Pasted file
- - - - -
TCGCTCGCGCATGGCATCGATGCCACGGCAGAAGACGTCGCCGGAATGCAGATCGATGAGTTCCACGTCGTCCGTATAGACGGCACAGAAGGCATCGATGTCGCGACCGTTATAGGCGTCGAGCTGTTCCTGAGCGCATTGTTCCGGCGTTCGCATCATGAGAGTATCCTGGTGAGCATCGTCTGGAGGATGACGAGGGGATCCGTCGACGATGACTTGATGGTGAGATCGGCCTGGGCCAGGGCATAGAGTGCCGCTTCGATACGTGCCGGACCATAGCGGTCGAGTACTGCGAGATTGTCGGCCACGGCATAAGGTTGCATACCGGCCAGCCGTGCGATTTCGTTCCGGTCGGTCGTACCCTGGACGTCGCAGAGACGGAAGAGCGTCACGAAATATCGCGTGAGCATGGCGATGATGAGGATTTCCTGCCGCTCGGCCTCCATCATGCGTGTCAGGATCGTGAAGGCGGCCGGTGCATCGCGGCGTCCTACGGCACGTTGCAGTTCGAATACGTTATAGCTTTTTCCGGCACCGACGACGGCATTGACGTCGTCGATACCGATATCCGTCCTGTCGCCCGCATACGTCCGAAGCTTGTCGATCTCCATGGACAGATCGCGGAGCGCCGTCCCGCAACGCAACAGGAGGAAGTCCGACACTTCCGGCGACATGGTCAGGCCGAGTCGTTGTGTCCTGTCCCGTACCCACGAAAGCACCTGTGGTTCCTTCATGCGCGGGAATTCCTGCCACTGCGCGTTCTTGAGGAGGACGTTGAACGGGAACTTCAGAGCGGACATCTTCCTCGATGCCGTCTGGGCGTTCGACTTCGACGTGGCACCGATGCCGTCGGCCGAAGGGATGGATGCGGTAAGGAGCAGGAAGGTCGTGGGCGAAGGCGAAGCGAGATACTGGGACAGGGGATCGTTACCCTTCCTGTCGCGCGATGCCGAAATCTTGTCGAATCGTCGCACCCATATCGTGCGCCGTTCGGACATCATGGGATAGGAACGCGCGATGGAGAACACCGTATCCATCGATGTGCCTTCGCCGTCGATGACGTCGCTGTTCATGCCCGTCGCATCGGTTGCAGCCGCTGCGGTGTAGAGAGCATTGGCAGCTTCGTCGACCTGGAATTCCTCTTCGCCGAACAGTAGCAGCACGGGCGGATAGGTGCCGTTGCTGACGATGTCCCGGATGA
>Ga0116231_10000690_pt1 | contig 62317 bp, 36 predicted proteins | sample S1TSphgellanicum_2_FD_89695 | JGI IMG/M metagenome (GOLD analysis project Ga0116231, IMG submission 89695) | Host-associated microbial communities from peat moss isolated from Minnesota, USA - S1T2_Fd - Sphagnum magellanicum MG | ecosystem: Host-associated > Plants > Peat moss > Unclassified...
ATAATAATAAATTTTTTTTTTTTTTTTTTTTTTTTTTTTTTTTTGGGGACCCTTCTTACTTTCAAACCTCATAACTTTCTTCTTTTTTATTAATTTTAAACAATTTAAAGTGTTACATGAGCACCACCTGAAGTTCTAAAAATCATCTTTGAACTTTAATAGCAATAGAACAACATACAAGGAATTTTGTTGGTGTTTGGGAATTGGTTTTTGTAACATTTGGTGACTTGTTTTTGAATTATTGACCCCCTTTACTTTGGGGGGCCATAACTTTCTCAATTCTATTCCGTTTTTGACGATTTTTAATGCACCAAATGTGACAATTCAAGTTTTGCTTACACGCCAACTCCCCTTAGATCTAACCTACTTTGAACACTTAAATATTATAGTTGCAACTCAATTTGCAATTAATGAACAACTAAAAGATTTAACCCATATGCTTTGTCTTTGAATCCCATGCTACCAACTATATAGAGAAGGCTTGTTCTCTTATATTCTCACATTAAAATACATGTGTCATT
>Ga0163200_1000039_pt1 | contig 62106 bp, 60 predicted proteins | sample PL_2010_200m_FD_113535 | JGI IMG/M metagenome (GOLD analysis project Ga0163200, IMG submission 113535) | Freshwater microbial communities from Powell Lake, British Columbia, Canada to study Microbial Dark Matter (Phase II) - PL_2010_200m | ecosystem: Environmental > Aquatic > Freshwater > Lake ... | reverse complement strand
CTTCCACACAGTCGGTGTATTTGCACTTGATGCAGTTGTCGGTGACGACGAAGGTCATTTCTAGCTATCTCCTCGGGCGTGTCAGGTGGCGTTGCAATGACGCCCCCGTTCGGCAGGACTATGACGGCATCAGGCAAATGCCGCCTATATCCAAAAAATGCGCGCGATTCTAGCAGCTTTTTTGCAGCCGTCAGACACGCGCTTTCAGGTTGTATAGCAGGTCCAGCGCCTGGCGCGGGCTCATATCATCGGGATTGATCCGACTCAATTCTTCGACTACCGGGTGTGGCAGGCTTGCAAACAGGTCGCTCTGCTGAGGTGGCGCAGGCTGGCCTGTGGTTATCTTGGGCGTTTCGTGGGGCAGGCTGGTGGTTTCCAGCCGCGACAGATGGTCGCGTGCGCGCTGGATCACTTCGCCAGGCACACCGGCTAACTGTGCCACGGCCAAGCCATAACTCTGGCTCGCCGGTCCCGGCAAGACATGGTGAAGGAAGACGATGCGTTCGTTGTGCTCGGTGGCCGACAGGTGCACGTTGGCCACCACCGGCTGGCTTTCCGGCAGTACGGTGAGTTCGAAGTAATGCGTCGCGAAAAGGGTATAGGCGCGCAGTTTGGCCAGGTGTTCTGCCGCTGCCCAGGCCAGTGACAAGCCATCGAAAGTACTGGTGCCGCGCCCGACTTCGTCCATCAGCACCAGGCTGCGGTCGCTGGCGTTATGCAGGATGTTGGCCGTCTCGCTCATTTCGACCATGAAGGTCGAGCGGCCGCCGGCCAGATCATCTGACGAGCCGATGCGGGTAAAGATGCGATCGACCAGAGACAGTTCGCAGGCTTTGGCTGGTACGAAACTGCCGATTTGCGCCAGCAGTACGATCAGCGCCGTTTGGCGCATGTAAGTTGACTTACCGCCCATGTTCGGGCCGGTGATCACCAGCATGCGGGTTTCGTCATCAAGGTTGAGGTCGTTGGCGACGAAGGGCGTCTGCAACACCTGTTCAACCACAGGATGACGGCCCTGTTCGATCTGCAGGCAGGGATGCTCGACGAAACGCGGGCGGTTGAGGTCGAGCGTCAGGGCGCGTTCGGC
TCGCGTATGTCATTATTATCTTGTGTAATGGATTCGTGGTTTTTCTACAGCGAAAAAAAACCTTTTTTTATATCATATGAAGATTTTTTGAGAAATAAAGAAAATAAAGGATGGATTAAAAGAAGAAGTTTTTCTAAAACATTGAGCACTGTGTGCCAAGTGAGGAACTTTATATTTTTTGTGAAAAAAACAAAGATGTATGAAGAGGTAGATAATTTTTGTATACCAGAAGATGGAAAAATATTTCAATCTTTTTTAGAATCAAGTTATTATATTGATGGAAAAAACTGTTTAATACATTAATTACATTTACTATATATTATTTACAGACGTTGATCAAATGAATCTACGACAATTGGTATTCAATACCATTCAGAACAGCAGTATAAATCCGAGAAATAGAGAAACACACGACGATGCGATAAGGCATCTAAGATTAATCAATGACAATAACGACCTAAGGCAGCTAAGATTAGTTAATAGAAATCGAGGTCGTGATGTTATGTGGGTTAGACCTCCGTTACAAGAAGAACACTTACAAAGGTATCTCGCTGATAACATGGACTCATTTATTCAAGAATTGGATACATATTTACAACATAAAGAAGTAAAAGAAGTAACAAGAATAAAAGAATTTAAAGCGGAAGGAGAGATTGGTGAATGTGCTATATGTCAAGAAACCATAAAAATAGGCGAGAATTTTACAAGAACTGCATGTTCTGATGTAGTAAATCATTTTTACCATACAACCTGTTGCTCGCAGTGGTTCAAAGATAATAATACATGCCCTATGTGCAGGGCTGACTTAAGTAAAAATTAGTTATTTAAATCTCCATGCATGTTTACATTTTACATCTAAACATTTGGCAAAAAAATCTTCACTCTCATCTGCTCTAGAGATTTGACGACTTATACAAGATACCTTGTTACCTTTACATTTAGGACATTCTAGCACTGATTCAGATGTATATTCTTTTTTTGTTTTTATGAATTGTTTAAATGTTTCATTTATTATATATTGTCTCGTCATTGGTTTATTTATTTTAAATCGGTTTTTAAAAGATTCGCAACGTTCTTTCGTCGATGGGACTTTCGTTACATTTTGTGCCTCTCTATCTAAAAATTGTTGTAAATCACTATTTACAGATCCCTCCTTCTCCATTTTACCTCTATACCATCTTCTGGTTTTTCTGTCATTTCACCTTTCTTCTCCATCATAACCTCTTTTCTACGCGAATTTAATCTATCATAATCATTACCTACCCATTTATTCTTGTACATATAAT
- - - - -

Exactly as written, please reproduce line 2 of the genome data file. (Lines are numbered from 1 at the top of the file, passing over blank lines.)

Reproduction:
>Ga0116231_10000690_pt1 | contig 62317 bp, 36 predicted proteins | sample S1TSphgellanicum_2_FD_89695 | JGI IMG/M metagenome (GOLD analysis project Ga0116231, IMG submission 89695) | Host-associated microbial communities from peat moss isolated from Minnesota, USA - S1T2_Fd - Sphagnum magellanicum MG | ecosystem: Host-associated > Plants > Peat moss > Unclassified...